Compound index for filtering and sorting question

Dear Mongodb fellas,
I have a question about the use of a compound index for both, filtering and sorting. After watching the M201 chapter’s video many times I still didn’t understand when it works. For example here if I use te following index ({job : 1, employer :1, last_name :1, first_name :1}) . The compound index will be used for both filtering and sorting when :

  • There is a equelity filtering before the sorting. for example this won’t use the compound index (except if the filtered field is the same one that we sort): db.people.find({ “job”: { $gt: “J” } }).sort({ “employer”: -1 })

  • When it respects order of the prefexes, so for example this won’t work : db.people.find({ “job”: “devops” }).sort({ “first_name”: -1 })

But then I came accross the chapter’s lab and I found this for the following index : { “first_name”: 1, “address.state”: -1, “address.city”: -1, “ssn”: 1 }

I don’t understand why this uses the compound index, normally it shouldn’t use any index at all. Could you please help me with this issue.

Best regards,

Because they both use equality. A EQUALS B AND C EQUALS D is equivalent to C EQUAL D D AND A EQUALS B. So the query planner can reorder them to match the index order.

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@rida_kejji this is due to the “Equality-Sort-Range” rule of compound index key ordering. I have written about this in detail at Optimizing MongoDB Compound Indexes - The "Equality - Sort - Range" (ESR) Rule | ALEX BEVILACQUA, but to summarize:

Operation: find({ "address.state": "X", "first_name": "Y" }).sort({ "address.city": -1 })
Index: { "first_name": 1, "address.state": -1, "address.city": -1, "ssn": 1 }

Both address.state and first_name are performing (E)quality ($eq) comparisons, and they’re the first two fields (from left to right) in the index definition. Next, the operation is (S)orting on the address.city field, which is the third field (from left to right) in the index definition.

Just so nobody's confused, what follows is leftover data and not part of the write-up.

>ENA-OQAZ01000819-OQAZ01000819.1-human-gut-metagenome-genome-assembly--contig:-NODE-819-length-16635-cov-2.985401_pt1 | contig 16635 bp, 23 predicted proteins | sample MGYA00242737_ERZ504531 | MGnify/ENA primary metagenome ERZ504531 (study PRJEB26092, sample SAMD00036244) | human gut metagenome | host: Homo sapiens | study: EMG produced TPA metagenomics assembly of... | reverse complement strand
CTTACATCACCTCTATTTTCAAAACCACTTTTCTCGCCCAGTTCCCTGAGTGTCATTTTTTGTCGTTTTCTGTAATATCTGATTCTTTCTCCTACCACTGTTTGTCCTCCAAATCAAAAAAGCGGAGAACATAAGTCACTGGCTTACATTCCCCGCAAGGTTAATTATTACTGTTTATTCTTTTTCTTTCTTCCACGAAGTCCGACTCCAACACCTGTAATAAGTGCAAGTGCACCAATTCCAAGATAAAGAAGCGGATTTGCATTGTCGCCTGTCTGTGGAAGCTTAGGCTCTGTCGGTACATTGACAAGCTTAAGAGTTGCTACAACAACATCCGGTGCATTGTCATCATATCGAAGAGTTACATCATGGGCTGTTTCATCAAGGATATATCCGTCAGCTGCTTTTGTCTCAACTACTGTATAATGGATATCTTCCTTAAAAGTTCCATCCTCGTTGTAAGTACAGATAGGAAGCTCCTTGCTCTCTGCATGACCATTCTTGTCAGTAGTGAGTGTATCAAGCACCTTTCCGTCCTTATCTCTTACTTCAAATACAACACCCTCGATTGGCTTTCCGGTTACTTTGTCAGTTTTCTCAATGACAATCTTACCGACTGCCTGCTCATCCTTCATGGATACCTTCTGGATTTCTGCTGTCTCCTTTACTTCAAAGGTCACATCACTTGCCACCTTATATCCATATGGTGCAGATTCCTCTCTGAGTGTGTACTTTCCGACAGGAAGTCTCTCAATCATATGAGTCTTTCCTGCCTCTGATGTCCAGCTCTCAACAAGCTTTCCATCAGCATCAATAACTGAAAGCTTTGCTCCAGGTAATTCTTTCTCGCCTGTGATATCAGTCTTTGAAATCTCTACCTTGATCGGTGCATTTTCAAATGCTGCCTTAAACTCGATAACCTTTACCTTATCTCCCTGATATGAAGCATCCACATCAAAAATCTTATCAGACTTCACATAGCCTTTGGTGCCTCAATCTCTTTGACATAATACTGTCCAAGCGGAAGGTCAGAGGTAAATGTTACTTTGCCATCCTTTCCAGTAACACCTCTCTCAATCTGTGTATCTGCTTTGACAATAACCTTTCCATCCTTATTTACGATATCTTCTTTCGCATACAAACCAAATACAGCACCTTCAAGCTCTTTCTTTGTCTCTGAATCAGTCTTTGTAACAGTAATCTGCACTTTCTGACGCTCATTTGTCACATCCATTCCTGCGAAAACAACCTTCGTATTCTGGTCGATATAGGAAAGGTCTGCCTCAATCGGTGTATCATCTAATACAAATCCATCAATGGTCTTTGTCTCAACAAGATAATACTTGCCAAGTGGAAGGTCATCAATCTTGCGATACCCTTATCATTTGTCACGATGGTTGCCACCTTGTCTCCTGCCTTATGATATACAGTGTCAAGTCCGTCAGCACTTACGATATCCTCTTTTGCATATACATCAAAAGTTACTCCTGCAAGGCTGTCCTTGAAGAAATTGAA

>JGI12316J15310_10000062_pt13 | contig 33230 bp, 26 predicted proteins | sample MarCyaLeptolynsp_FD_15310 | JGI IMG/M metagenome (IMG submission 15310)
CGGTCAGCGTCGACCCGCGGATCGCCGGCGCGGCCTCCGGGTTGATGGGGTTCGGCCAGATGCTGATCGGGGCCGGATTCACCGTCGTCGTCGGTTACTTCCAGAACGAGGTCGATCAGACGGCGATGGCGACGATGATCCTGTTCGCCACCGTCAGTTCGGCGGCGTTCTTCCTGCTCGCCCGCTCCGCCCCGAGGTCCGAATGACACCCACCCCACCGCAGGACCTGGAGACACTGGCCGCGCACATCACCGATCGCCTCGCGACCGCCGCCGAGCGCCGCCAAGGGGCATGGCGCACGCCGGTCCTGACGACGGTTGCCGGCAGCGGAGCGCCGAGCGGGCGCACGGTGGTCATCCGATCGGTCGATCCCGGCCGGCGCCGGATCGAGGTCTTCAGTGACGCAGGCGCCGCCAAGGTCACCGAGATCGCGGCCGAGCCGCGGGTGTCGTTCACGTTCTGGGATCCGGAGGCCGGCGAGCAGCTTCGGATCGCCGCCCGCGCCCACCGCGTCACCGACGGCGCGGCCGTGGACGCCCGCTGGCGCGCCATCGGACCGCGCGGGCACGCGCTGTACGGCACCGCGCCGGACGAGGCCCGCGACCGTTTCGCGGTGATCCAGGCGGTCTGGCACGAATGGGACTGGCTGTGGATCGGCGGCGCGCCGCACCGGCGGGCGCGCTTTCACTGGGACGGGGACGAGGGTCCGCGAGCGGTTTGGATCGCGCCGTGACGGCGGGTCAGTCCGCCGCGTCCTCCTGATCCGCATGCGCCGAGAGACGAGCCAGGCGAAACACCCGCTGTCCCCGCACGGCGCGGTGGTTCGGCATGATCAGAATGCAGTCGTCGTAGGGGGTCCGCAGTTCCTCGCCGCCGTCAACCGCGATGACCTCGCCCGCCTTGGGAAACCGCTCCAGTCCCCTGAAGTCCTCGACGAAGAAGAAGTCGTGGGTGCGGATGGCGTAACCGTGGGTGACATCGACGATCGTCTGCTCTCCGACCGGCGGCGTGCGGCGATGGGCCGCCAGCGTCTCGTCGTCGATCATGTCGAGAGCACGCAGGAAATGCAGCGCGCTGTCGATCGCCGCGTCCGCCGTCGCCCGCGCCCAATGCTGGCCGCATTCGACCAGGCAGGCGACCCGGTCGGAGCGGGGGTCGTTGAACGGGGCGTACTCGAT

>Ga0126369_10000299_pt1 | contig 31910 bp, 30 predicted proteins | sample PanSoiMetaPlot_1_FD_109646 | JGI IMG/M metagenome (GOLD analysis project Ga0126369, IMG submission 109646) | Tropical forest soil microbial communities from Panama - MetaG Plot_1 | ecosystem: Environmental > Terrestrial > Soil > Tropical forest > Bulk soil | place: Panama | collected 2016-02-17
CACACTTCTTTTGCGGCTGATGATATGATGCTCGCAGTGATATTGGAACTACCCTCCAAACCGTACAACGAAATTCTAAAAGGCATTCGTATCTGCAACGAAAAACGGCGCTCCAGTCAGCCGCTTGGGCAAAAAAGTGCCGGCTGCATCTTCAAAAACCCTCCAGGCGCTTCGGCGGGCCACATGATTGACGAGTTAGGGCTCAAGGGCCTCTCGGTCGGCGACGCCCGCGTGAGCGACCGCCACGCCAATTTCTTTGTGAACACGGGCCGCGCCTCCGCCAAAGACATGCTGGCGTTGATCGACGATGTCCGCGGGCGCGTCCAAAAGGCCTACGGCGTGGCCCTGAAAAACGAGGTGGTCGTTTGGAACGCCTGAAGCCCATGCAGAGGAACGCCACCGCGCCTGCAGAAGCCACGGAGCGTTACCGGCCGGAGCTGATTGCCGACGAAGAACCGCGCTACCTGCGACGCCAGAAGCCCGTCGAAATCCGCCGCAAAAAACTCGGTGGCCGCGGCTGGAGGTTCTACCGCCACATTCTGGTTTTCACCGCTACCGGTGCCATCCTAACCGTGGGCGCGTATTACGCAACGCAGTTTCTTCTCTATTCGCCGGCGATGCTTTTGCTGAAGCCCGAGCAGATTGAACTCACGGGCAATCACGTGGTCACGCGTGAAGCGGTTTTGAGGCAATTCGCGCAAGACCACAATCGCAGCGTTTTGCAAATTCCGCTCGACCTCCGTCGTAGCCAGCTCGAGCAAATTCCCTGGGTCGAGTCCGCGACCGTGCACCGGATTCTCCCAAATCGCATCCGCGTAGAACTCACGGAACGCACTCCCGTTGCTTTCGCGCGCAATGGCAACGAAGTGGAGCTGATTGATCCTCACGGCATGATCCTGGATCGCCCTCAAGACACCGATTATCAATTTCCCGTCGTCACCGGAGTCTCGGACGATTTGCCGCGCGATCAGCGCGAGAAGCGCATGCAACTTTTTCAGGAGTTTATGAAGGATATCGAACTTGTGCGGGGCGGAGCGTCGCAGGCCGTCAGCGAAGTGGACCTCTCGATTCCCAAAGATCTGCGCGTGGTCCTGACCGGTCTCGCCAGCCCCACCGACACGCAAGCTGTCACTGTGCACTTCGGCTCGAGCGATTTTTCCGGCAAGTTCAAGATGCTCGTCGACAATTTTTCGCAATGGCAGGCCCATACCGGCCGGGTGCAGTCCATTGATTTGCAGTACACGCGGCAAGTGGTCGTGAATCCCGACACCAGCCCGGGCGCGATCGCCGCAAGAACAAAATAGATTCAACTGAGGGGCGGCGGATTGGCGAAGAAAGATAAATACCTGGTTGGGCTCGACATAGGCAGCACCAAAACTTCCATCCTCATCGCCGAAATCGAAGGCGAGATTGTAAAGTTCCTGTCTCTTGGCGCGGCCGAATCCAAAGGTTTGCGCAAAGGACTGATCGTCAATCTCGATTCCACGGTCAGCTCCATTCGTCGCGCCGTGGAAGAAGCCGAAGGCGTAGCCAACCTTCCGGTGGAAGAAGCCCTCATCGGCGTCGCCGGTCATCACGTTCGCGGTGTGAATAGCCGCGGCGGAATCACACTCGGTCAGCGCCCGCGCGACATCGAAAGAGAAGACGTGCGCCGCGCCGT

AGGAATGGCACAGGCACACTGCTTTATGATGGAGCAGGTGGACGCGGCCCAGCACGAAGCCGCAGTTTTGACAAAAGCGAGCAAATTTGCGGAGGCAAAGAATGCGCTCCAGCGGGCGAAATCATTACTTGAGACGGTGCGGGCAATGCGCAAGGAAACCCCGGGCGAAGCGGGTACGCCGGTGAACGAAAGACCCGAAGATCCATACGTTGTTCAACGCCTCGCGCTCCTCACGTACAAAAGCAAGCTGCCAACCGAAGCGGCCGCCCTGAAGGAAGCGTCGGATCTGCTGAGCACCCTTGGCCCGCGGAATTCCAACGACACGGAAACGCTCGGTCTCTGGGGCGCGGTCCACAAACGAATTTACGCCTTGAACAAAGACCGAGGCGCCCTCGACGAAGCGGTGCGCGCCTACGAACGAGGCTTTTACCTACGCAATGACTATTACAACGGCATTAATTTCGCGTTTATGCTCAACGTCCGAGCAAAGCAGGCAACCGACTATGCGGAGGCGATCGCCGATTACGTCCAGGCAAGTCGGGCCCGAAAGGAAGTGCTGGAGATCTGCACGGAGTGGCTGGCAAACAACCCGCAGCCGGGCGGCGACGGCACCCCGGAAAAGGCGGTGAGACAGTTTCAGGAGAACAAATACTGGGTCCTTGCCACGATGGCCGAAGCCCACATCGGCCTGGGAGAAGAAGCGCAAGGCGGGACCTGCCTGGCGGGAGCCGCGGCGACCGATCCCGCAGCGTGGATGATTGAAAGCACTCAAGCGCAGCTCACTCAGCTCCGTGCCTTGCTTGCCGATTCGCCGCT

Even though the ssn field is not represented in this operation, all other fields appear (from left to right) and follow the “E-S-R Ordering Rule” and can thus leverage this index.

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Hello Steeve, thank you for your answer.

I have got a question though, does that mean that if we declare a compound index and only use equality filters, the order won’t matter.
Like for example for an index : ({job : 1, employer :1, last_name :1, first_name :1})
if I look for db.people.find({last_name : “kejji”, employer :“Apple”, job :“devops”, first_name :“rida”}). Will this use the compound index. According to what you said earlier, it looks like a AND logical operator. could you confirm that ?

Thank you,
Best regards,
Rida

Yes, the index will be used.

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See for yourself in mongosh.

db.c.insertOne( {last_name : "kejji", employer :"Apple", job :"devops", first_name :"rida"} )
db.c.createIndex( {job : 1, employer :1, last_name :1, first_name :1} )
db.c.find( {last_name : "kejji", employer :"Apple", job :"devops", first_name :"rida"} ).explain().queryPlanner.winningPlan.inputStage
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Ah awesome, so its indeed an AND logical operator when using Equality !

Thanks

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